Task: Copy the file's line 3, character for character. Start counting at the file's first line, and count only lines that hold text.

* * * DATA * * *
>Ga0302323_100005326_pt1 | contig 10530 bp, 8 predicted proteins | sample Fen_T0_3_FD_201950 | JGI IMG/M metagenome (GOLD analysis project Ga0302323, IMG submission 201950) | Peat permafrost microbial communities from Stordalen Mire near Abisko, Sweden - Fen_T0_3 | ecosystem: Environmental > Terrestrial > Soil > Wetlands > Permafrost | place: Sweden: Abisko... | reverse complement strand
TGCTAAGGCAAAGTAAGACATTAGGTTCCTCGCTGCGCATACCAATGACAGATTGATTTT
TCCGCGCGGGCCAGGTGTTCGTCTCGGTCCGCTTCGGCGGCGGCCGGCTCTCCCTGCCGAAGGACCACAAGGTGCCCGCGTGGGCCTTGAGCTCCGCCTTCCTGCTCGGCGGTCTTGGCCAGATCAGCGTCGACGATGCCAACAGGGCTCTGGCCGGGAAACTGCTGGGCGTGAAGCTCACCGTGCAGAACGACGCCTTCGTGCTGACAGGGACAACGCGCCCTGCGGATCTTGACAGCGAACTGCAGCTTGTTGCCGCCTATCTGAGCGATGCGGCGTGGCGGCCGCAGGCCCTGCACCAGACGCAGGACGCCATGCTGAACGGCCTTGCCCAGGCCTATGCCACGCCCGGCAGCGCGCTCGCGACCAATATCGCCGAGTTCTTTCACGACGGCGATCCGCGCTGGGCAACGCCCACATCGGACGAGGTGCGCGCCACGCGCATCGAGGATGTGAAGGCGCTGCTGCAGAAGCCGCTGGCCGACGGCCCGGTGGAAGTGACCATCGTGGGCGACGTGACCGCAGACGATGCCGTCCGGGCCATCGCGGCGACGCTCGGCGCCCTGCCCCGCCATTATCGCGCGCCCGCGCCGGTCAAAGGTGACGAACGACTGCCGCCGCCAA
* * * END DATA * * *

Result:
TCCGCGCGGGCCAGGTGTTCGTCTCGGTCCGCTTCGGCGGCGGCCGGCTCTCCCTGCCGAAGGACCACAAGGTGCCCGCGTGGGCCTTGAGCTCCGCCTTCCTGCTCGGCGGTCTTGGCCAGATCAGCGTCGACGATGCCAACAGGGCTCTGGCCGGGAAACTGCTGGGCGTGAAGCTCACCGTGCAGAACGACGCCTTCGTGCTGACAGGGACAACGCGCCCTGCGGATCTTGACAGCGAACTGCAGCTTGTTGCCGCCTATCTGAGCGATGCGGCGTGGCGGCCGCAGGCCCTGCACCAGACGCAGGACGCCATGCTGAACGGCCTTGCCCAGGCCTATGCCACGCCCGGCAGCGCGCTCGCGACCAATATCGCCGAGTTCTTTCACGACGGCGATCCGCGCTGGGCAACGCCCACATCGGACGAGGTGCGCGCCACGCGCATCGAGGATGTGAAGGCGCTGCTGCAGAAGCCGCTGGCCGACGGCCCGGTGGAAGTGACCATCGTGGGCGACGTGACCGCAGACGATGCCGTCCGGGCCATCGCGGCGACGCTCGGCGCCCTGCCCCGCCATTATCGCGCGCCCGCGCCGGTCAAAGGTGACGAACGACTGCCGCCGCCAA